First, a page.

Tues 30th May Open air swimming pool right next door. Great to have evening swims with a cool drink. Beautiful sunsets and electrical storms. Havana full of colour and culture. Many people have ride on ‘tuk-tuks’- great way to see the city. Much music and Cubans selling cigars on the street. People everywhere and bicycles everywhere. Cuban fashion of very tight and colourful pants being nicknamed as ‘mumble pants’. Various crew members have hair braided in a Cuban house. Catch a horse and cart ride back to Marina. Havanan people are so very friendly and hospitable.
Wed 31st May Jeff’s Birthday! Check out the movie – Bueno Vista Social Club and you will understand the great time we’ve had in these Cuban bars! Great music and great dancing.
Thurs 1st June Farewell Havana. Dan’s Birthday – his wish was a "fancy free’meal day! Watch’s change. Motor sailing to the Grand Bahamas. Nick dressed as Che with beret, me with with beads in my hair, Holly with her ‘mumble pants’ pottery woman, Abi with new flax bag, many with their cigars and rum - and big smiles all round.
Fri 2nd June Glow of Grand Bahamas on the horizon.
Sat 3rd June

Grand Bahamas

Arrive in the mail dock of Freeport. Takes a few hours to clear customs and immigration. Once cleared, all pile into minibus to Port Lucay’s to visit beach and markets. Ship is cleaned up, signs touched up for Miami.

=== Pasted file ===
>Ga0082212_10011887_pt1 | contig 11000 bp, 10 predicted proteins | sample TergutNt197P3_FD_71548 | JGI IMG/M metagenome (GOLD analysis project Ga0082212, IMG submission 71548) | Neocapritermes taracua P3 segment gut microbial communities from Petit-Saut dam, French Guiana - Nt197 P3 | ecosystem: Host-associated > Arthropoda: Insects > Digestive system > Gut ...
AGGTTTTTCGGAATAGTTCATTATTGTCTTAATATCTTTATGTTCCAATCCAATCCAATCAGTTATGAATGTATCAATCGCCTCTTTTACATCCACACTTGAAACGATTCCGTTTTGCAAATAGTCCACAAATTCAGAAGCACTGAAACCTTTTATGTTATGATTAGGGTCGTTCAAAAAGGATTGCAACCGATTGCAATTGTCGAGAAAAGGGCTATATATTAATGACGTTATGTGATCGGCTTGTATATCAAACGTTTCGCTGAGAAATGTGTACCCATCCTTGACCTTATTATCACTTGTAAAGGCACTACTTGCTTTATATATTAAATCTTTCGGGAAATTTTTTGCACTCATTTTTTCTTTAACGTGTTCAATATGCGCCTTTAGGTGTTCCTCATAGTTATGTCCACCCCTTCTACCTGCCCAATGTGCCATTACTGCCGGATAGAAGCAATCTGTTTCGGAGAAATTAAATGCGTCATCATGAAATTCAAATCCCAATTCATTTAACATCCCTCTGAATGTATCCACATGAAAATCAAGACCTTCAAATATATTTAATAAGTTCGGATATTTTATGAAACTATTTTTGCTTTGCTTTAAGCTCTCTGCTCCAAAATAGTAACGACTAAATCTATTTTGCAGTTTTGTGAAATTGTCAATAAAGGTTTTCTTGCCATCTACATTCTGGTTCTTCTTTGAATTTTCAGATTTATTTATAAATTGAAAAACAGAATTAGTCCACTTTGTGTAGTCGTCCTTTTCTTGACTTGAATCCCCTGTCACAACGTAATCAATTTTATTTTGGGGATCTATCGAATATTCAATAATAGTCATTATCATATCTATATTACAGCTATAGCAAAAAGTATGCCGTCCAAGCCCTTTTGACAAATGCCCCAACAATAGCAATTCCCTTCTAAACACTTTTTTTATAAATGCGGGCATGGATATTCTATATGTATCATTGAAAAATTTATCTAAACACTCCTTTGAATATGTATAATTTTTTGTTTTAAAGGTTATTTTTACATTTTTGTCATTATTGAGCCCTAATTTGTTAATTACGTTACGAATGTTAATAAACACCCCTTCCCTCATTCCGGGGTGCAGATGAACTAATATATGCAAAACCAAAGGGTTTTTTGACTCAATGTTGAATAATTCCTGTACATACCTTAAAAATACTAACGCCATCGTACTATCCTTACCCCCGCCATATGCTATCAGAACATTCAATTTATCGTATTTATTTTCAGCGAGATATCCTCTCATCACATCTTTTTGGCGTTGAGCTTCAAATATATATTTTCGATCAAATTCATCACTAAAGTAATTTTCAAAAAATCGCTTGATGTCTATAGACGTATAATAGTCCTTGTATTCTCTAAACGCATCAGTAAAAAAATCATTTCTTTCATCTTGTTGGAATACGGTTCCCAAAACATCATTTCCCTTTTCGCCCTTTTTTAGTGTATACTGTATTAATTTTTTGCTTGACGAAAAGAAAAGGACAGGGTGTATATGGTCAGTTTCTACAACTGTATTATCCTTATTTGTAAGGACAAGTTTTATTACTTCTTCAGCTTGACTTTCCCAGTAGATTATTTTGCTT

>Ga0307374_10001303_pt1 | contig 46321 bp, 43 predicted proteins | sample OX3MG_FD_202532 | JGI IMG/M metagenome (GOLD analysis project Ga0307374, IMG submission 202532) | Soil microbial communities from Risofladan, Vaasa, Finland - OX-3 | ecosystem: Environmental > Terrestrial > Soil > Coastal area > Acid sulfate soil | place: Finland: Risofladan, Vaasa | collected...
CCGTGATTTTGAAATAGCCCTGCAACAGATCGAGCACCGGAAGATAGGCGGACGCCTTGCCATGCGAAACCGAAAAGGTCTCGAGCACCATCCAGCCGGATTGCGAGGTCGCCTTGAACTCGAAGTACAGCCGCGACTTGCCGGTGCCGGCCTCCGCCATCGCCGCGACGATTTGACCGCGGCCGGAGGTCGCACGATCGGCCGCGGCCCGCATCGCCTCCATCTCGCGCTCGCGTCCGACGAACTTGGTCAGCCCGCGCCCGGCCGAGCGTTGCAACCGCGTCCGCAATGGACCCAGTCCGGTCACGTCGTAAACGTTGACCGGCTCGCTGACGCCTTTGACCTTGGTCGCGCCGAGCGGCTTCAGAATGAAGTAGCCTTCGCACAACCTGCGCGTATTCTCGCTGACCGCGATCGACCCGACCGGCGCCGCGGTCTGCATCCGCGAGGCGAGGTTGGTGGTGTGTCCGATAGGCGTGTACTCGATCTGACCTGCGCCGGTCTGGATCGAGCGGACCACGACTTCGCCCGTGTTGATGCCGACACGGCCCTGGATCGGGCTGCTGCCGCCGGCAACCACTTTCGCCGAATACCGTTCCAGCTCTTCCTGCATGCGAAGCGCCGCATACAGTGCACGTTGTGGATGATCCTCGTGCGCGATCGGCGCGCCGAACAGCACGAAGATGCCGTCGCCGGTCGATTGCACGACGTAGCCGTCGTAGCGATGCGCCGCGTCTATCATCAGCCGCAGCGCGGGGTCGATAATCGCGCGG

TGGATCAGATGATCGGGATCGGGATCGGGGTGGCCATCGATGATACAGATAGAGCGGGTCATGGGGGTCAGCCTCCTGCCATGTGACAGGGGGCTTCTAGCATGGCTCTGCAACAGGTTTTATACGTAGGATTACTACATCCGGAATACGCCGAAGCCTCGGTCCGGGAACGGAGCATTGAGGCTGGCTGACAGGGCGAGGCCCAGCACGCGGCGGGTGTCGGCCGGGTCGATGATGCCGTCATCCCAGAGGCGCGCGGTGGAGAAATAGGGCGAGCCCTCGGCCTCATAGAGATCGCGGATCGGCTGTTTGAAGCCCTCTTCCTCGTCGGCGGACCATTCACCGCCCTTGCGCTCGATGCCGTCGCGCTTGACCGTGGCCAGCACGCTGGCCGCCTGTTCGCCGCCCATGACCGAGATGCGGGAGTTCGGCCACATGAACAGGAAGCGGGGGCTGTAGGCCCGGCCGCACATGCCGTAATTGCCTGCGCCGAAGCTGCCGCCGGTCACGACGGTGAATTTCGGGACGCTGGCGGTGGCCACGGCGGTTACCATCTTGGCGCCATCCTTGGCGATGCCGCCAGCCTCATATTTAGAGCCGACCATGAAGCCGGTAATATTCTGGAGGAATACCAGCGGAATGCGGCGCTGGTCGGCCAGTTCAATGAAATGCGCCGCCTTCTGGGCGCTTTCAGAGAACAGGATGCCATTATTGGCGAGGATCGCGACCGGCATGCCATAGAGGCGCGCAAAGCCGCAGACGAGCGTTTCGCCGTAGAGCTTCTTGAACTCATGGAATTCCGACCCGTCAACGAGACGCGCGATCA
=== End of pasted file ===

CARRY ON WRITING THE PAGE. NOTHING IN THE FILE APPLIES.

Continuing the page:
Sun 4th June Voyage Crew hire beach buggies for 24 hours. Holly and others take scooters around the island. Crew relax at resort next to beach then hit the closest Wendy’s and movie theatre. Civilisation! Sunday roast and a big wine evening back onboard.
Mon 5th June Leave Grand Bahama and motor sail west to Miami.
Tues 6th June
Miami
Arrive in Miami! Can see several tall ships along the coastline. Escorted into the harbour with pilot. Berthed behind Dutch ship Óosterschedele’. Tall ships from all around the world are lined up the wharf – all dressed in bunting flags and rigging lit up at night.
Wed 6th June

Opsail 2000

Miami is explored. Opsail 2000 provides free metro tickets for all Voyage Crew.  Terri the ‘shanty woman’led us all up the wharf singing sea shanties. Sang ‘Drunken Sailor’ right outside Navy ship. Met many ships and crew along the way. Fancy dress ‘M’party last night. Dan was a Martian doing ‘atu-batu’ chants, Terri a mermaid, Helen a mandarin, Abi a mahimahi fish, Karen a minstral and many more.
Thurs 8th June Ship has a public open day. Last day for our comrades. We had a large party last night, provided by Opsail at the Hard Rock Café. Met crew from Esmeralda, Harnet Lane Coastguard, The Eagle, Calafornia, HMS Rose, Capitan Miranda, Gazella and many more. Sad departures – especially to Vince, who has been with us since New Zealand. We will all meet again soon and swap pics from this great voyage! A special thanks to the officers of Harnet Lane for all their help and assistance.